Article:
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  • Introduction Metastasis to the bone is a

    2019-04-26

    Introduction Metastasis to the bone is a common complication of breast, lung, prostate, gastrointestinal, haematological, melanoma, and other tumours [1–3]. In many patients with primary breast, prostate and lung primary tumours, bone metastases (BoM) are signs associated with the presence of disseminated disease [4]. These metastases to the bone will usually result in patients experiencing pain which is often palliated using single fraction radiotherapy (SFRT) or multiple fraction radiotherapy (MFRT) depending on the factors such as cancer type and presence of complication within the bone [5–8]. Although the distribution of BoM have been observed in many skeletal locations, BoM that are distal to the elbow and knee joints are considered rare and therefore are infrequently reported [9]. Depending on the primary tumour histopathology, the frequency of skeletal bone metastases ranges from 10% to close to 90% and bone lesions are found more commonly within the axial skeletal versus the CB-5083 [10]. Although any skeletal bone may be involved with metastatic disease, the vertebral body is most commonly associated with metastatic disease; long bone involvement or metastases distal to the elbow and knee are rare [11–13]. This study sought to assess the incidence of distal bone metastases treated with radiotherapy in a provincial programme.
    Material and methods Multivariable linear regression analysis was used to determine associations between primary tumour type and incidence of distal bone metastases. P values were two-sided, and values less than.05 were considered statistically significant. We used the SPSS statistical software package, version 19.0 (Chicago, IL), for data entry and statistical analysis. This study was approved by the combined BCCA and UBC Research Ethics Board.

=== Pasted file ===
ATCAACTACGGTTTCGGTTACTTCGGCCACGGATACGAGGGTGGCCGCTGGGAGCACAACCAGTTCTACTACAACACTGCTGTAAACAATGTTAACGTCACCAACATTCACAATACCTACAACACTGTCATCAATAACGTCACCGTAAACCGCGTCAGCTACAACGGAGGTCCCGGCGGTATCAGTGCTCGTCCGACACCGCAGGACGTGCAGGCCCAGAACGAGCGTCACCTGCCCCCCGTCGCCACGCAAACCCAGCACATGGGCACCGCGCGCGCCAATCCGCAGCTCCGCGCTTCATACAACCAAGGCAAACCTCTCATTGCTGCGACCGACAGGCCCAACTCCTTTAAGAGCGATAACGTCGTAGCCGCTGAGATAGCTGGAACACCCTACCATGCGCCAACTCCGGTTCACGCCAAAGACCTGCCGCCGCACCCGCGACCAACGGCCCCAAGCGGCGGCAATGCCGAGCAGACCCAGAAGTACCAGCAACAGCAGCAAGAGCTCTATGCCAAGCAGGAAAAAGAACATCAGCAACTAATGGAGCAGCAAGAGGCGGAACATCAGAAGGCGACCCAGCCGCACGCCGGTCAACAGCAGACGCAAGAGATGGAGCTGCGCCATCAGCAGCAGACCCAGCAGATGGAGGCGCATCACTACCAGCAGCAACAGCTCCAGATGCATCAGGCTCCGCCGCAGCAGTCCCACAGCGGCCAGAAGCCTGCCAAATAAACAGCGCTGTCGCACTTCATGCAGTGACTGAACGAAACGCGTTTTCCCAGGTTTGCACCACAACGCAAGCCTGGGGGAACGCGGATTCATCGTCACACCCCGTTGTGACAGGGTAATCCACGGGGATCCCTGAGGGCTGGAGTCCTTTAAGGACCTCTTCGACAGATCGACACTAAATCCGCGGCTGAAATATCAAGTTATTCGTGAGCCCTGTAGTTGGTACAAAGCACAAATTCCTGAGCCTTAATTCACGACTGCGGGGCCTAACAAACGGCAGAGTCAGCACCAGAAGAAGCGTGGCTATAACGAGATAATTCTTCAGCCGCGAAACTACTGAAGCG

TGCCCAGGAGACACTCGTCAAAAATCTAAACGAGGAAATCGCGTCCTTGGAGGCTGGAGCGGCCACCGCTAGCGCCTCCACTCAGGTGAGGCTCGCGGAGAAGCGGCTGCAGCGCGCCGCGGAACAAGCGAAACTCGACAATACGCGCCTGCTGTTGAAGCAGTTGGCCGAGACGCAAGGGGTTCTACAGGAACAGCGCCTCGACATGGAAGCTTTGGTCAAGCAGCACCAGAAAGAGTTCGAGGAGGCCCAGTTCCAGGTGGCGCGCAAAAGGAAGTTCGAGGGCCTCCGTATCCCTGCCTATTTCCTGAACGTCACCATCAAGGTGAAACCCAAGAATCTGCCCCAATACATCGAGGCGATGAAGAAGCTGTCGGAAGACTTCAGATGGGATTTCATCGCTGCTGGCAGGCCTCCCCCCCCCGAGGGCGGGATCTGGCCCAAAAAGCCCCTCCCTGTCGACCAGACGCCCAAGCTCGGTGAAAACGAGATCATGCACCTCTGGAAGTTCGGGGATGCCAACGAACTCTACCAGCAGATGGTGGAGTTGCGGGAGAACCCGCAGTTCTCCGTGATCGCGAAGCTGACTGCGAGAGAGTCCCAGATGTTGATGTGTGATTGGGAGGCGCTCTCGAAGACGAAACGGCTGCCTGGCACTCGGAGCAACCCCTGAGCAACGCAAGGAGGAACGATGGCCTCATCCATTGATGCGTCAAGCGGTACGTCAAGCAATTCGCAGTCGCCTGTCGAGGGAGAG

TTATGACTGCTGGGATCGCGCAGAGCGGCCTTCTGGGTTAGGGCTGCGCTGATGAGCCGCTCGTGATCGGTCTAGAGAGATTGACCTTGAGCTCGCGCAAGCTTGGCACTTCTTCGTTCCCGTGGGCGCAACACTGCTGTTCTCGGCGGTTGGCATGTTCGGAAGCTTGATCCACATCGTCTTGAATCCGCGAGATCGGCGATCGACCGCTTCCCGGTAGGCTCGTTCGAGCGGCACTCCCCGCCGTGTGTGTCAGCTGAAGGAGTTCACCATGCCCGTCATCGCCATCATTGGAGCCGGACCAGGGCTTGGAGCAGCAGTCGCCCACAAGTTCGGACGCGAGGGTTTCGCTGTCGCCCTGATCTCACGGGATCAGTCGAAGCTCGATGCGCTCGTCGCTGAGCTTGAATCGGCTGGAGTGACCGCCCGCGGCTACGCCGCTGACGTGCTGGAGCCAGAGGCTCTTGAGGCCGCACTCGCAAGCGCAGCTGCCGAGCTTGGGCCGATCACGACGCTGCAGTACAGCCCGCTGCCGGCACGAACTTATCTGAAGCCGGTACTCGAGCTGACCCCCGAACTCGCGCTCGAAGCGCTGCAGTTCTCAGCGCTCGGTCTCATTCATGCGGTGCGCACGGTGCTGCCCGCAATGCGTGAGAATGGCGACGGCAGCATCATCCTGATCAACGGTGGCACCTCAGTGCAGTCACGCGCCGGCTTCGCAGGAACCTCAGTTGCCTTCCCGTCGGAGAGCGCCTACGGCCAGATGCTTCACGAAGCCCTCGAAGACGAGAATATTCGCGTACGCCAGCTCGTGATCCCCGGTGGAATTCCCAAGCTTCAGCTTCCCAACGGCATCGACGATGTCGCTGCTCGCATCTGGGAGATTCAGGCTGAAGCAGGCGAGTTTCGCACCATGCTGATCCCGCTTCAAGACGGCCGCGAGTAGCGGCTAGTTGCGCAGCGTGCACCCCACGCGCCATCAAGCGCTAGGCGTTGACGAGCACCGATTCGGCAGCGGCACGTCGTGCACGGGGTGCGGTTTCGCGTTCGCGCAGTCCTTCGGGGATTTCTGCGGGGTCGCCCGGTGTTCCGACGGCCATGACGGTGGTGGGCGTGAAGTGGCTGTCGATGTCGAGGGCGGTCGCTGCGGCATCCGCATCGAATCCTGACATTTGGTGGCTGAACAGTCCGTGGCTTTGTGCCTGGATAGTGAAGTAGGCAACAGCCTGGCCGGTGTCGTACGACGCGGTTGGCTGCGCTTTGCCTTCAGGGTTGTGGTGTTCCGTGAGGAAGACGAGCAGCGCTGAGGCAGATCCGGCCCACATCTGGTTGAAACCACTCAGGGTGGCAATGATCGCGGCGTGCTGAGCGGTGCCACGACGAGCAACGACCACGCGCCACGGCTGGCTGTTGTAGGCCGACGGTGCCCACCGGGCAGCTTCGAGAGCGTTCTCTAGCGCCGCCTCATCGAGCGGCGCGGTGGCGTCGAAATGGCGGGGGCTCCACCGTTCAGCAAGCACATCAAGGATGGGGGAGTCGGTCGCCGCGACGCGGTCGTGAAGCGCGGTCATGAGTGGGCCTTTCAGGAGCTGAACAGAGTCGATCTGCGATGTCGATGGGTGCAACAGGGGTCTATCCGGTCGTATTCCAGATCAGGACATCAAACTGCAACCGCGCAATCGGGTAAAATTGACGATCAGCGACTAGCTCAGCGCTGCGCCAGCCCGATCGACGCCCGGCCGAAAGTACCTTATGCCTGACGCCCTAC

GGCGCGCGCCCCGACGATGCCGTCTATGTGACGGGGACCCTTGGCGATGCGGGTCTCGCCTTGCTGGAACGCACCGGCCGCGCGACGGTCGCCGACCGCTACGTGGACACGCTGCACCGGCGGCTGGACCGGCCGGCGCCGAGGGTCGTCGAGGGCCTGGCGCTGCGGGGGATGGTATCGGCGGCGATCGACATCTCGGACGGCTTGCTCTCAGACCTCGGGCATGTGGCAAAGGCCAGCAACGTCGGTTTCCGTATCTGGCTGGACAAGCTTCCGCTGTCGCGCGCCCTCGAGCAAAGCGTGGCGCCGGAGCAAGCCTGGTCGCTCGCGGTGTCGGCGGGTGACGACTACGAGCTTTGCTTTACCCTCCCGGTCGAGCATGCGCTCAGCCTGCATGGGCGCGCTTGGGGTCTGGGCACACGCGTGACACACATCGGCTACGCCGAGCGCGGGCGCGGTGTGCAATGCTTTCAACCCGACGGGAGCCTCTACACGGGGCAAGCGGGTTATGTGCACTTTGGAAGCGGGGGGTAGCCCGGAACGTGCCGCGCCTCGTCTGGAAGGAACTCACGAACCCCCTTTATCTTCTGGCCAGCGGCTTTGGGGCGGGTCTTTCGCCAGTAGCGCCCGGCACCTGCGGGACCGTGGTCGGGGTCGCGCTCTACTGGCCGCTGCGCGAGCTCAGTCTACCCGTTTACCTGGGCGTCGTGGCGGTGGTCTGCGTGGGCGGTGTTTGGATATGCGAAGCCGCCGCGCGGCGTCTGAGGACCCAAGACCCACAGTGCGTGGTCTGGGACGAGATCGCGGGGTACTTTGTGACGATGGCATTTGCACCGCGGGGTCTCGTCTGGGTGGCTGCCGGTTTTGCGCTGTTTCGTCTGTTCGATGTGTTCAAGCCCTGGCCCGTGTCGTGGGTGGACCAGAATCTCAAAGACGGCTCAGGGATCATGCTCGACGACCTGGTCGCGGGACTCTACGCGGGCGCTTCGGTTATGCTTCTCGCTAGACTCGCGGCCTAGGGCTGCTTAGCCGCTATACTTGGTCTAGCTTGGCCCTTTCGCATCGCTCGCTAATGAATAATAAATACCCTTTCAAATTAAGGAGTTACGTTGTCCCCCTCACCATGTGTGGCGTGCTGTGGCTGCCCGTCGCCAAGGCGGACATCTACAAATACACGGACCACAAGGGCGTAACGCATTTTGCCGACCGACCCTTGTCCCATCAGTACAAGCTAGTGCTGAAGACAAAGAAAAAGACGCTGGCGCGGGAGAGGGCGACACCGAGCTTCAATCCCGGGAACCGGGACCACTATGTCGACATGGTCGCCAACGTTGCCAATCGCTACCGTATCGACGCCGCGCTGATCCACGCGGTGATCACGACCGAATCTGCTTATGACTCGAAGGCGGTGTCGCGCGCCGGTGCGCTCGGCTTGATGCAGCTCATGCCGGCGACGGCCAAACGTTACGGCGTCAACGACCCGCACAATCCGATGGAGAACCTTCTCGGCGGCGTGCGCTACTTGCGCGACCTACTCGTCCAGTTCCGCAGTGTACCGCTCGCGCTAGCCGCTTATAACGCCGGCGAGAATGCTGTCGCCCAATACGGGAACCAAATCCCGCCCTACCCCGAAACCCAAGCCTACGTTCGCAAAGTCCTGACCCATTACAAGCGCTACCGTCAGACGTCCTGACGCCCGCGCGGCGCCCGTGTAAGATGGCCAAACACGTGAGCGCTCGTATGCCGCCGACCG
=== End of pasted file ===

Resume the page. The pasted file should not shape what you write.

Results From 2007 to 2011, 8008 patients in BC were treated with 16, 277 palliative radiotherapy courses; 425 (3%) of the courses prescribed were used to treat bones located within or distal to the elbow or knee. Male patients were treated more often than female patients (52%) and SFRT was prescribed 49% of the time (Table 1). Breast and lung malignancies were observed most commonly (23%), followed by prostate (19%), other (15%), lymphoma (11%), gastrointestinal (8%) and melanoma (1%) (Table 1). We demonstrated that Melanoma malignancies resulted in the highest frequency (5%) of distal BoM; followed by haematological (3%), lung (2%) prostate (2%), other (2%), gastrointestinal (1%), and breast (1%). Distal BoM where more commonly identified in the lower extremity (87%, p<0.001). Distal BoM were treated with SFRT significantly more often than non-distal BoM (p<0.001) (Fig. 1). Table 2 presents the multi-variable analysis performed to determine the associations between distal BoM and patient characteristics, which demonstrated that patients with melanoma have a significant higher odds of having distal bone metastases (p=0.004). The regression analysis also showed significant correlation between having distal bone metastases treated at Abbotsford Centre (odds ratio 2.37, 95% confidence interval 1.54–3.64, p<0.0001) (Table 2).
    Discussion This population-based study demonstrates that patients with melanoma have the highest proportion of distal BoM. This differs from previous reports, which only present that prostate, breast, and lung cancer have the highest absolute number of distal BoM, likely because these are the most common cancers with any type of BoM [9,14–17]. Here we showed that SFRT was used to treat distal BoM more often than non-distal BoM (66% versus 49%, respectively), likely because distal BoM are located in regions that do not contain organs at risk such as the spinal cord [18].
    Conclusion
    Conflict of interest notification
    Authors\' contributions
    Acknowledgement of funding Supported in part by research funding to Dr. Olson from the Northern Medical Program of the University of British Columbia and the University of Northern British Columbia.